From the Back Row: There is nothing elementary about “Sherlock Holmes” or the Purple Rose

They took their bows with smiles of satisfaction and pride. They soaked in the applause from a very appreciative audience. And then they disappeared “behind the curtain” and into the night.
But what these six actors left behind won’t be forgotten anytime soon.

It’s really quite magical, this performing arts stuff. And when you don’t take advantage of realizing it on a frequent basis, the magic can, well, disappear. Out of sight, out of mind.

There are things worth taking the time for and theater should be on anyone’s list. It’s easy to grab the milk duds and gummy bears and head over to the movie theatre and watch the latest Will Ferrell or Tom Hanks or heck Jeff Daniels movie. But live theater – especially when it’s done right – is an experience. Not just a night out. And to Jeff Daniels’ credit, guidance and vision, the Purple Rose Theatre Company does it right.

Founded in 1991 by Daniels, the Purple Rose has been one of Southeastern Michigan’s crown jewels for decades. Its reputation as a first-rate theater company is well known and they have raised the curtain on numerous careers from playwrights to actors to directors.

Those six actors taking their bows on Thursday night before a packed house proved that good things can become great, not stale or redundant or tiresome. They took the wonderful words of David MacGregor, the guidance and direction of Michelle Mountain and the reputation and brilliance of all those that came before them to not only meet the standards of the Purple Rose but even take it up a few notches.

And isn’t that what it’s all about. To be better. To improve. To turn great into greater. Big into bigger. To take an incredible script, bring it to life and then give it heart and soul and conviction.

MacGregor’s “Sherlock Holmes and the Adventure of the Fallen Souffle” was one of those rides you simply don’t want to end. There was nothing “elementary” about the way the story was told or how it was performed. Every word seemed to have a meaning; every movement a purpose.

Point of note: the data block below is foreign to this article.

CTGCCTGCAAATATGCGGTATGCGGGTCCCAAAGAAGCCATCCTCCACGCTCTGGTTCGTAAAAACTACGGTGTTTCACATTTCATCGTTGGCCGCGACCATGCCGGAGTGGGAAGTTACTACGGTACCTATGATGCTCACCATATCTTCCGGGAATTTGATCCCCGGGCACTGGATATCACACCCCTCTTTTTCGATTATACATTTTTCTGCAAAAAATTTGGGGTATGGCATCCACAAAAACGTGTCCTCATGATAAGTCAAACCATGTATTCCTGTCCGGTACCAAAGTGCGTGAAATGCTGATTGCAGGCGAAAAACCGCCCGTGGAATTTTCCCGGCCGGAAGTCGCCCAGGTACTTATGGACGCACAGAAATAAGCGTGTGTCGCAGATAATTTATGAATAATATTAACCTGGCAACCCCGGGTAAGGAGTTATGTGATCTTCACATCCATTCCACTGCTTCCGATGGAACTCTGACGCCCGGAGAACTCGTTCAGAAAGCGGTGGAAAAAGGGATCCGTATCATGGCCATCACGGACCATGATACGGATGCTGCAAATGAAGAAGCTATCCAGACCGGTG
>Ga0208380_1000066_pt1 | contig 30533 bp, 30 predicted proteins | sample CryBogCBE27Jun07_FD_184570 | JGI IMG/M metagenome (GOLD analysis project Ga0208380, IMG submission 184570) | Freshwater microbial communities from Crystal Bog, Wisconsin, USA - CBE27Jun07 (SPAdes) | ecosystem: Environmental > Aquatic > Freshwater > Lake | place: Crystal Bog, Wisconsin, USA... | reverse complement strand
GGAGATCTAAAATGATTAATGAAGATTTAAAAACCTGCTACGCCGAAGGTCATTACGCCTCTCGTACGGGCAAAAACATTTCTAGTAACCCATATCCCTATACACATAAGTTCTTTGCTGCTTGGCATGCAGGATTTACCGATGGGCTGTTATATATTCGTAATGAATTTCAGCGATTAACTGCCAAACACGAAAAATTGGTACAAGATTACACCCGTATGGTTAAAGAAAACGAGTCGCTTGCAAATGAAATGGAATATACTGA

Whether it was Sherlock showing off his prowess at using logic and astute observation or Dr. Holmes demonstrating his own reasoning powers or Marie Chartier dancing the Irish Jig – these actors had the audience believing. And that’s what great actors do – they make us believe we aren’t in Chelsea on a cold Thursday night but at 221b Baker St. on June 21, 1897.

Many times when you walk out of a play you are captured by the performance of one of the actors. It – for the lack of a better expression – jumps off the screen, or stage in this case.

That was not the case with “Sherlock Holmes and the Adventure of the Fallen Souffle.” There were six actors capturing your attention – Mark Colson as Sherlock Holmes, Paul Stroili as Dr. John Watson, Sarab Kamoo as Irene Adler, Tom Whalen as Auguste Escoffier, Caitlin Cavannaugh as Marie Chartier and David Bendena as Albert Edward (Bertie).

And if we did have to single one out – let’s say if they were pointing a gun at us – it would be Caitlin Cavannaugh’s Marie Chartier. Even when she wasn’t pointing a gun she was mesmerizing – her somewhat sinister smile made me smile all night long.

And while people are taking bows, go ahead Bartley Bauer for an incredible set and Suzanne Young for those perfect costumes. The Purple Rose hits home runs because they field a team that plays every position to perfection.

The “manager” of this team is Guy Sanville, the longtime artistic director. He sums up what they do at the Purple Rose better than anyone.

“A boat in the harbor is safe,” he says. “But if it stays there long enough, its bottom will rot out. We choose to go where no one has gone before because it keeps us fresh. It keeps us moving in new directions to explore new methods and forms. And because we believe in these plays, each other, and the people who write them, and what they reveal about what it means to be human.”
It’s not elementary – it’s incredible.

And what’s even more incredible is it’s right here in our own backyard.